Checking Out Classic Who: The Web of Fear

The Web of Fear picks up right from where The Enemy of the World left off. The TARIDS is hurtling through space with its doors wide open after The Doctor’s battle with Salamander. Jaime manages to close the doors while the TARDIS continues to hurtle into deep space. When everything settles,  The Doctor discovers his ship has been covered with a web and is stuck.

Meanwhile, a Yeti captured 40 years ago in the Himalayas wakes up and begins wreaking havoc in 1970s London. When the Doctor manages to free his TARDIS, they land in the midst of the British Army fighting the invasion. The Doctor and his companions must figure out who is controlling the Yeti and stop them.

Like The Enemy of the World, this episode was missing for 45 years before it was found in 2013. Unfortunately the third episode wasn’t included, so the BBC decided to release the story with the audio and telesnaps for episode three. 

The TARDIS encased in Web Image Credit

This story is a sequel to The Abominable Snowmen where Professor Travers, the Yeti and the Great Intelligence return. Yes, that’s the same Great Intelligence that Richard E. Grant portrayed during series 7. This episode actually gets a shoutout when the Eleventh Doctor examines a lunch box with a Underground map on it during the 2012 Christmas Special. Most of this story takes place in the tunnels of the London Underground. In fact the set design for this story was so good, the BBC received complaints that it shot in the actual Underground system without permission when in reality they built a tunnel segment and just shot from different angles to make it appear different.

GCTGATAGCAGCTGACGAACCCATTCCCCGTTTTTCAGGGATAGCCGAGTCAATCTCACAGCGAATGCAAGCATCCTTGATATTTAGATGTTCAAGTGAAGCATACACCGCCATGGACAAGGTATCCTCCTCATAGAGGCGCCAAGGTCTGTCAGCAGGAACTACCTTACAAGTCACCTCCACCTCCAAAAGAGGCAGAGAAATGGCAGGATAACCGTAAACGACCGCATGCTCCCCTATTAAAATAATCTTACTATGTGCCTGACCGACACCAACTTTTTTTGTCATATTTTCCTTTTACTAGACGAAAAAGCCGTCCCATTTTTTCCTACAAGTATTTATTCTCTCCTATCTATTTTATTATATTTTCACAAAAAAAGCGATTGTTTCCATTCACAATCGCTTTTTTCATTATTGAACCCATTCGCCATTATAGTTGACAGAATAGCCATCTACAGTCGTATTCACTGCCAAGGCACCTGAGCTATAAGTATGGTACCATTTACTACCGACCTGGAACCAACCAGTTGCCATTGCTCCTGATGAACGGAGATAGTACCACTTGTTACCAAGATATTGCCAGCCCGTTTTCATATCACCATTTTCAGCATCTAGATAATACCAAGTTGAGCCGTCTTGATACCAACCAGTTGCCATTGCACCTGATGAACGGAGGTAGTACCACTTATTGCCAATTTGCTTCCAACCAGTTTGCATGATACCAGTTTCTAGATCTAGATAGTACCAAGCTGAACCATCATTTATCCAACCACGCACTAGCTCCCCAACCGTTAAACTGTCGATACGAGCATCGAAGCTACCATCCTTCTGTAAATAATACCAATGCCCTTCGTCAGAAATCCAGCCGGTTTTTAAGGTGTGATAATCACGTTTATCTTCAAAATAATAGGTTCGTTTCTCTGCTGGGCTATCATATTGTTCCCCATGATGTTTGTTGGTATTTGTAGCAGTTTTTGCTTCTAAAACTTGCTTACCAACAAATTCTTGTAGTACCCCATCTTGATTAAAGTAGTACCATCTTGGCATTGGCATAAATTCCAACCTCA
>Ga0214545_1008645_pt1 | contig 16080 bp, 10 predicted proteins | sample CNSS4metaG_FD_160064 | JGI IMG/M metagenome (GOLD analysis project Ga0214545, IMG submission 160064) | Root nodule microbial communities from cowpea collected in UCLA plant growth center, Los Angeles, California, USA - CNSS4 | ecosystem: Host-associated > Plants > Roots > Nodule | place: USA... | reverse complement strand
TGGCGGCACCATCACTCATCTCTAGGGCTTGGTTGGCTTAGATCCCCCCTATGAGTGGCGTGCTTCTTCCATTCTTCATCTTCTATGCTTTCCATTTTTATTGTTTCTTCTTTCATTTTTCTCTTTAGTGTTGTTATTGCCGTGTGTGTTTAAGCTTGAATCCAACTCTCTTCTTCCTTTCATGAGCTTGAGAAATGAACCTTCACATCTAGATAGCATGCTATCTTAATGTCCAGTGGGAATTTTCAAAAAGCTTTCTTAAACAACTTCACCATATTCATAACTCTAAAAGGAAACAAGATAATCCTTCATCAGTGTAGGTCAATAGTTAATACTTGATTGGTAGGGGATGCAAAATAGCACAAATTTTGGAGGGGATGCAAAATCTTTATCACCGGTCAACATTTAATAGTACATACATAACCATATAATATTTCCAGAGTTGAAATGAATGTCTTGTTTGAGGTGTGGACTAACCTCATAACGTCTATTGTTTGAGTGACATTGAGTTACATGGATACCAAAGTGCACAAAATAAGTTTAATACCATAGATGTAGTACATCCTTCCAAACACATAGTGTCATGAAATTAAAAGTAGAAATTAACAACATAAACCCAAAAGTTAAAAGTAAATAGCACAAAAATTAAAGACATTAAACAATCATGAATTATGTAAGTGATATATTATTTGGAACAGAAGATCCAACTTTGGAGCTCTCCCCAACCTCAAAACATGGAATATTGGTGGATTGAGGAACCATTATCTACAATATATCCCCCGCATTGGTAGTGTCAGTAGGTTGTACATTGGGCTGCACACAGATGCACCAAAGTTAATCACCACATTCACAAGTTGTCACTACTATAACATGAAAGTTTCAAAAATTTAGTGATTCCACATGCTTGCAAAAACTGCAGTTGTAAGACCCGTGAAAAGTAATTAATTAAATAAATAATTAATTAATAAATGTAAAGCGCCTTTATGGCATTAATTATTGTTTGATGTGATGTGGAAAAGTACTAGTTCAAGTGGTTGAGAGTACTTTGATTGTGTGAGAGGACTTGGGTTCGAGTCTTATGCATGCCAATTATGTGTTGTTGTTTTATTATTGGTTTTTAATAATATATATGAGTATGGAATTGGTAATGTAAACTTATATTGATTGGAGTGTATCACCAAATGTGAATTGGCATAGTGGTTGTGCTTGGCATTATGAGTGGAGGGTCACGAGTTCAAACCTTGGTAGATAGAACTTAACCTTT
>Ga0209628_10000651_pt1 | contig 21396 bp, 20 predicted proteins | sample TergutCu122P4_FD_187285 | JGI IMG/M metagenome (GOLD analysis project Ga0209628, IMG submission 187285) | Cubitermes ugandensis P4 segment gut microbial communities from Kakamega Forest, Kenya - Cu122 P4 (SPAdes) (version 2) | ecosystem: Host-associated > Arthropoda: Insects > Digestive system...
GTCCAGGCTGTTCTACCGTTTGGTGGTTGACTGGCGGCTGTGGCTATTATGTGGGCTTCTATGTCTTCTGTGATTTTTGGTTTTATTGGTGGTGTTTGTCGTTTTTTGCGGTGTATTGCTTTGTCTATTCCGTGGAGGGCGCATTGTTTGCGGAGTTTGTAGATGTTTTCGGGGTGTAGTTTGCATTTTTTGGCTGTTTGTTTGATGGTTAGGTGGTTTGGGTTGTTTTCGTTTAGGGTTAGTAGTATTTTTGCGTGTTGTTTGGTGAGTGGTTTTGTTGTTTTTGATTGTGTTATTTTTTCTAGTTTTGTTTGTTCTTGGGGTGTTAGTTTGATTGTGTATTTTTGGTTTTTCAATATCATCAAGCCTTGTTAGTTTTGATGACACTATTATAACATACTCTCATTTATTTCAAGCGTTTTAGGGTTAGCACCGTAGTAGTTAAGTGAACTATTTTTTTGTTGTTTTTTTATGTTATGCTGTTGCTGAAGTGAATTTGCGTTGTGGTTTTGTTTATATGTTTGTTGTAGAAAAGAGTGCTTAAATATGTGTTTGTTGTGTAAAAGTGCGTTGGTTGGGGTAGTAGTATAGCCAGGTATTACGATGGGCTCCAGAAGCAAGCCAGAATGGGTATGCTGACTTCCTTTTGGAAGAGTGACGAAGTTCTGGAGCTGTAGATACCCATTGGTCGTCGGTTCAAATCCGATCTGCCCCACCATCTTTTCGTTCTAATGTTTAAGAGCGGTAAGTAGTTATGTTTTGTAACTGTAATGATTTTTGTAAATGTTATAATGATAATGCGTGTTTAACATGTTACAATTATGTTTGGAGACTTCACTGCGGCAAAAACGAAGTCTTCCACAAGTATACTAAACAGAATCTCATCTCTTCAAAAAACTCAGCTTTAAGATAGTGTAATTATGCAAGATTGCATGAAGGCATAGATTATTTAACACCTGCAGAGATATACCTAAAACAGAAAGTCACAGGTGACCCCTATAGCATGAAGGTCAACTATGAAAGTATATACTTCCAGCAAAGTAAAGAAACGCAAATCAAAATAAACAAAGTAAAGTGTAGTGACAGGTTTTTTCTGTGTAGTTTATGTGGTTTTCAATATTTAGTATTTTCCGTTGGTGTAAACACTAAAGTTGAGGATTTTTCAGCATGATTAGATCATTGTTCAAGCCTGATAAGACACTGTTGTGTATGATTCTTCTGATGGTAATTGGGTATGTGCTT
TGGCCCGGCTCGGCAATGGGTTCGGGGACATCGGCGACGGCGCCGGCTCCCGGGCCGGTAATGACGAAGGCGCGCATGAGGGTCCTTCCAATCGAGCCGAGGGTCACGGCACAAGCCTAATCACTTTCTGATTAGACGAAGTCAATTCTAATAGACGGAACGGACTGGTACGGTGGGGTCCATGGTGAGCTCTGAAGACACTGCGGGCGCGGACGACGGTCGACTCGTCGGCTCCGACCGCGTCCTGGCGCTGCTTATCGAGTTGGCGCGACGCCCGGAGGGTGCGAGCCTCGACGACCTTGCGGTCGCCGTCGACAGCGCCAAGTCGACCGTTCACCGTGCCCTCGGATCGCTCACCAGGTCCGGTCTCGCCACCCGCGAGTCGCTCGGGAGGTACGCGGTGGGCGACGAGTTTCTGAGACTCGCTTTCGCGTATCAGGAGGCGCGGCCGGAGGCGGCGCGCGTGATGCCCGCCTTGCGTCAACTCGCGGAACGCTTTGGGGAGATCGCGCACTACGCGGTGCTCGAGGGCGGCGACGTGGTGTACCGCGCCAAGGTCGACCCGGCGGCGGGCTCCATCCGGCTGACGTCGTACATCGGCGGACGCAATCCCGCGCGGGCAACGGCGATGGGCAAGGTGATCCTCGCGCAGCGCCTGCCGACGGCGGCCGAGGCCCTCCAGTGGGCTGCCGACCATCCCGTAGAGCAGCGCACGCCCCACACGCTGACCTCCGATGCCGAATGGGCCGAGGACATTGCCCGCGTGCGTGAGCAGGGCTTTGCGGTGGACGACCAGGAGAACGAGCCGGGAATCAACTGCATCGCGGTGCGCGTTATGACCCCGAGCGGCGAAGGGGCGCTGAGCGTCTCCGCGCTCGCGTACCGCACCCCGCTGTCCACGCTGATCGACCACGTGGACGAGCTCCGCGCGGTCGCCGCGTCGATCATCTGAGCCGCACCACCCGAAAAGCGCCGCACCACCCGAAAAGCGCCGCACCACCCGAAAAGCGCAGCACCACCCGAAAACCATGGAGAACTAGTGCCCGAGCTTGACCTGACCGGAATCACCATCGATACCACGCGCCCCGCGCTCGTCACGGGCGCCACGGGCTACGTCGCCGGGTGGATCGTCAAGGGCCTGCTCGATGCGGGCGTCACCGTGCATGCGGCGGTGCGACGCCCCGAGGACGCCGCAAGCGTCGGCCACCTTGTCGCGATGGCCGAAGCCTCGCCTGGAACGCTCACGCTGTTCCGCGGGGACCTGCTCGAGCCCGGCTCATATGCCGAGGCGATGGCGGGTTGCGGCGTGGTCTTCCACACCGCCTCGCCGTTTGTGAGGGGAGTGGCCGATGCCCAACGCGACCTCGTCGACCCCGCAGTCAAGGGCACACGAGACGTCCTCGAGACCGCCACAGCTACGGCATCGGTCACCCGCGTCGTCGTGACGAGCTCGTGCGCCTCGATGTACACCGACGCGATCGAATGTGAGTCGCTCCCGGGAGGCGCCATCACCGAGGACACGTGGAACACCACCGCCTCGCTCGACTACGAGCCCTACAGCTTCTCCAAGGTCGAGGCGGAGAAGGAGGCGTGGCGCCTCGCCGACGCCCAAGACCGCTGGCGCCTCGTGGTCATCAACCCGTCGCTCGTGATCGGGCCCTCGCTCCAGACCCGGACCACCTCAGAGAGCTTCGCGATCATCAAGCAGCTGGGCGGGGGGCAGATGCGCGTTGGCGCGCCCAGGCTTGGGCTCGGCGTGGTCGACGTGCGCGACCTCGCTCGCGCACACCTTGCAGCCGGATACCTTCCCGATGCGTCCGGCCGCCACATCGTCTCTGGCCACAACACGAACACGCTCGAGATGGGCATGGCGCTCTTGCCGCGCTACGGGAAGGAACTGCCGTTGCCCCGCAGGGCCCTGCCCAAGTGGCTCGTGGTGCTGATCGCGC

Even though this is a sequel, you don’t need to see The Abominable Snowman to enjoy The Web of Fear. The Yeti that troll the tunnels aren’t exactly the same as their first appearance. The Doctor comments that they’ve upgraded to Mark II. The props and the costumes are menacing lumbering through the darkness with their glowing eyes.

The Yeti on the prowl Image Credit

Alistair Gordon Lethbridge-Stewart, played by Nicholas Courtney, makes his first appearance during episode three of this story. You may know him as the Brigadier.  During The Web of Fear he’s a colonel in the British Army but he’s better known for leading the United Nations Intelligence Taskforce or UNIT. Colonel Lethbridge-Stewart realized there needed to be an organization ready to deal with alien invasions. He went on to work with the Third Doctor, and met the Fourth, Fifth and Seventh Doctors. Sadly he was unable to meet any of the nuWho Doctors, but when Nicholas Courtney died, Steven Moffat wrote the death of the Brigadier as one of the plot points in “The Wedding of River Song.”

I enjoyed this story. It felt more like a traditional science fiction story than The Enemy of the World but it was done well. There are six episodes, but the plot is engaging, even during  episode three with the telesnaps. I felt they provided enough background of what happened during the previous story with the Yeti to understand. Having Professor Travers return but setting the story 40 years later so he’s older (but played by the same actor) was a great device. For a show about time travel, that doesn’t happen often.

The Doctor, Colonel Lethbridge-Stewart, and Victoria. Image Credit

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